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Home » Thinkers » J. C. Wylie » Military Strategy: A general theory of power control by J. C. Wylie » Excerpt from J. C. Wylie’s Military Strategy: Universal strategy I

Excerpt from J. C. Wylie’s Military Strategy: Universal strategy I


RADM J.C. Wylie

Rear Admiral J.C. Wylie

From Rear Admiral J.C. Wylie’s Military Strategy: A general theory of power control:

It would appear that a fairly careful scrutiny of the opponent’s thought patterns and their underlying assumptions should be an early component of our own planning process. If we could deliberately make his theory invalid we have gone a long way toward making his actions ineffective. An examination of this type might uncover something crucial in reaching toward establishment of control…

The aim of the soldier is to establish control over the enemy by overcoming his army and thus destroying his will to fight. The aim of the sailor is to establish and exploit control of the sea and extend, by a variety of pressures, control from the sea onto the land, where the opponent is.

Destruction of each of these two cases is only one component of control, and not the whole of it. The soldier exercises his ultimate control by his unchallenged presence on the scene. The sailor contributes to control in part by destruction, but as much by other components. Like the soldier, in some cases, by his presence. Or, as often as not , by making possible various political or economic pressures toward control. The Sixth Fleet, for instance, is a political force of the first magnitude int the Mediterranean, and its day-to-day sailings are determined as much by diplomatic as by military factors.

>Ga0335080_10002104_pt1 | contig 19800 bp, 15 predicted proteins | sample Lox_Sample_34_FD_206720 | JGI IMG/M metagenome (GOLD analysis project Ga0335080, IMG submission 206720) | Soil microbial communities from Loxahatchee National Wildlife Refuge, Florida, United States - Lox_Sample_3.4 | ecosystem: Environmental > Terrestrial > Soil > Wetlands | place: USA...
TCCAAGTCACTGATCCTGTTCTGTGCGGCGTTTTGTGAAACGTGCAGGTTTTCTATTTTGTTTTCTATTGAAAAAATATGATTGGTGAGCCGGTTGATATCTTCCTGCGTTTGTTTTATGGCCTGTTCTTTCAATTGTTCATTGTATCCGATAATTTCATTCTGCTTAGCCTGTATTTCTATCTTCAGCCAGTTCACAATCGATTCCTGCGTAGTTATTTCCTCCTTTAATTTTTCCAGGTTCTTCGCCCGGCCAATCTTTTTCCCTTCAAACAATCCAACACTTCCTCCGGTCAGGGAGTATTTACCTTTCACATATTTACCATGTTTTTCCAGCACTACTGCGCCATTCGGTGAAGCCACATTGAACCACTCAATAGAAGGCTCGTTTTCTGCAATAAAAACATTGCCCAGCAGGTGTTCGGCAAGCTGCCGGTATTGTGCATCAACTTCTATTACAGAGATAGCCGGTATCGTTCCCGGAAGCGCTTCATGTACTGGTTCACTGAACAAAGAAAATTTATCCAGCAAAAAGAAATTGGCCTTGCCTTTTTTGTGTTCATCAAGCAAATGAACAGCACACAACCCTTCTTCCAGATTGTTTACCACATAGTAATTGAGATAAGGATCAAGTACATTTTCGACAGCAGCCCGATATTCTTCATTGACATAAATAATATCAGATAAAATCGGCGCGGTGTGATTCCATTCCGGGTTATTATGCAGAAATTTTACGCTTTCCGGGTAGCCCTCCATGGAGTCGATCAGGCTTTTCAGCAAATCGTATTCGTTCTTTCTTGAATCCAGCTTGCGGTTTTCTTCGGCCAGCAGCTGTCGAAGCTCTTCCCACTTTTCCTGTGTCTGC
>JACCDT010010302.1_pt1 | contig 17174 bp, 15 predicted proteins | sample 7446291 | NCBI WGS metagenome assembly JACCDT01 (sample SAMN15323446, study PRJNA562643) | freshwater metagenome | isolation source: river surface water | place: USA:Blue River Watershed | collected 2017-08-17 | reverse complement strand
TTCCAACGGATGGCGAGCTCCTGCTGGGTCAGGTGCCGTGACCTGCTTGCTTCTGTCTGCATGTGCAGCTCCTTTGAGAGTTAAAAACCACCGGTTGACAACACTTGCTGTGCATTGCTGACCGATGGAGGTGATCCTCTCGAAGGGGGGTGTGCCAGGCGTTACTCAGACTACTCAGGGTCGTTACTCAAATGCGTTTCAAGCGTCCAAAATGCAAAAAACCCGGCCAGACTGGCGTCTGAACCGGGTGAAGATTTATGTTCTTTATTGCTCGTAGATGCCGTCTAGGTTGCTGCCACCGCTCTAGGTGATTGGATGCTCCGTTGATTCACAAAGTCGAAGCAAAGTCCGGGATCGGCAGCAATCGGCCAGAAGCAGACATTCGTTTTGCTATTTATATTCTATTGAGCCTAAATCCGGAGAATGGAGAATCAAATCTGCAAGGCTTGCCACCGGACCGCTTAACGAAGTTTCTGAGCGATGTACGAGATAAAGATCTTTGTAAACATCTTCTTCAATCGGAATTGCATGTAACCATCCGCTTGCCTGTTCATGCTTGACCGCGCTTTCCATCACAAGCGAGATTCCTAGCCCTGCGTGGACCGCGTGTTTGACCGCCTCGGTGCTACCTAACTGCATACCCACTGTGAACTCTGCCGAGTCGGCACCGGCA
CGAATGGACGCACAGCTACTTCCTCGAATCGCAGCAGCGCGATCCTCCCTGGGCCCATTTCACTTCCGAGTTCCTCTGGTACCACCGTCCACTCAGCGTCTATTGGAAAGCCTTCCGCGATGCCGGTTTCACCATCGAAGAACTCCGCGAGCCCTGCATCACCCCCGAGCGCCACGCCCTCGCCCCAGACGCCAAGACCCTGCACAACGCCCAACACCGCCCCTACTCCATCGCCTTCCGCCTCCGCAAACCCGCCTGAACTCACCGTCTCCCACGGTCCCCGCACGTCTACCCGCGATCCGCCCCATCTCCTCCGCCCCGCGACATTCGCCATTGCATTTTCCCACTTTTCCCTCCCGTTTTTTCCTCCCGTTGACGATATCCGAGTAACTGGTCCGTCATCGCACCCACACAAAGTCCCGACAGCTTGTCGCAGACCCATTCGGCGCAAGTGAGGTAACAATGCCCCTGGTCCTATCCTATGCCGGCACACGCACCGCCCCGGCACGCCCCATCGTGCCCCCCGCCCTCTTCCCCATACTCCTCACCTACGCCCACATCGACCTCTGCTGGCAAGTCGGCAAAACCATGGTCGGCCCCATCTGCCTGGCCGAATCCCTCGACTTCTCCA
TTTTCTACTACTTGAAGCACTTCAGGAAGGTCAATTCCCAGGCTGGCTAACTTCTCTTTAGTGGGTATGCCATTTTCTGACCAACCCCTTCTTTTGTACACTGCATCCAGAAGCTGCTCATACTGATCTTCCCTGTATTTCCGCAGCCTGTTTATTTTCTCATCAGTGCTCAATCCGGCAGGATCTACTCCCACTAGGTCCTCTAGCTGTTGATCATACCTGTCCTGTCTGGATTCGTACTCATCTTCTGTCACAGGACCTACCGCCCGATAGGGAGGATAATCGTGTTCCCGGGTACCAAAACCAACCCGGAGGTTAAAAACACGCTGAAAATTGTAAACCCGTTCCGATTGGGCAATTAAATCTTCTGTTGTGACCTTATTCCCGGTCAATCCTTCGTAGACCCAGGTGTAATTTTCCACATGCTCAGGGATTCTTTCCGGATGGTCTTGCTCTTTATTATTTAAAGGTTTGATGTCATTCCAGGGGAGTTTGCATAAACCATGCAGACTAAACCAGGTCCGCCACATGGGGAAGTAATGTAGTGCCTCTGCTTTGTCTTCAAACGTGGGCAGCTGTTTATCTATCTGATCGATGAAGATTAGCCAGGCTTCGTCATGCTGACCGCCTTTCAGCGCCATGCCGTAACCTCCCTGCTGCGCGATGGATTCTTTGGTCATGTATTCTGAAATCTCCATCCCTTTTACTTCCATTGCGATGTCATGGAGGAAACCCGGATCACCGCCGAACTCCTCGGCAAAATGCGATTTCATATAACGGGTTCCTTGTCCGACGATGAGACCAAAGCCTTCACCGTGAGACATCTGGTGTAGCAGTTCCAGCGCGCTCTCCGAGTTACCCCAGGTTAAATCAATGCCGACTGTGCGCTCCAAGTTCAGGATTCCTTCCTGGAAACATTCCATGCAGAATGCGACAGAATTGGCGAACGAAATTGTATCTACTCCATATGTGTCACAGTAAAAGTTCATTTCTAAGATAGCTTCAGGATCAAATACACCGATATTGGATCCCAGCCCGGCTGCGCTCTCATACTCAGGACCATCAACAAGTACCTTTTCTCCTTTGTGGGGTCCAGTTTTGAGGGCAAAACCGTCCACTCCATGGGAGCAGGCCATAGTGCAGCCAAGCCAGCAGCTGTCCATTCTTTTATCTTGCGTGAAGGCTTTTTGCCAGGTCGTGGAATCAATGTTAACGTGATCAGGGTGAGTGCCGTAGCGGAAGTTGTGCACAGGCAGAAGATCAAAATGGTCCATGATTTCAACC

How does one figure the cost effectiveness of the presence of a battalion in Berlin, or of a destroyer in the Persian Gulf?  Control of this type, in its more sophisticated sense, is probably better described as “influence”, but it is nonetheless a degree of control, and as such it is a legitimate and useful “purpose” in assessing the worth of these instruments of strategic policy.

The point to be made here is that the more sophisticated the strategic concept—and this need have no relation to the sophistication of the technology involved—the more elusive are the statistical measures of worth. Destruction is measurable and can be mathematically forecast to a great degree; control is a matter of living people, and thus must, probably for a long time to come. remain a matter of human judgement. It is very difficult to put a statistical column in one column and a human judgement in the other and compare them. We do not yet have the techniques for that except in another human judgement. It is the nature of the strategic theories that limits the application of the mathematical analysis in the management of the tools of war.


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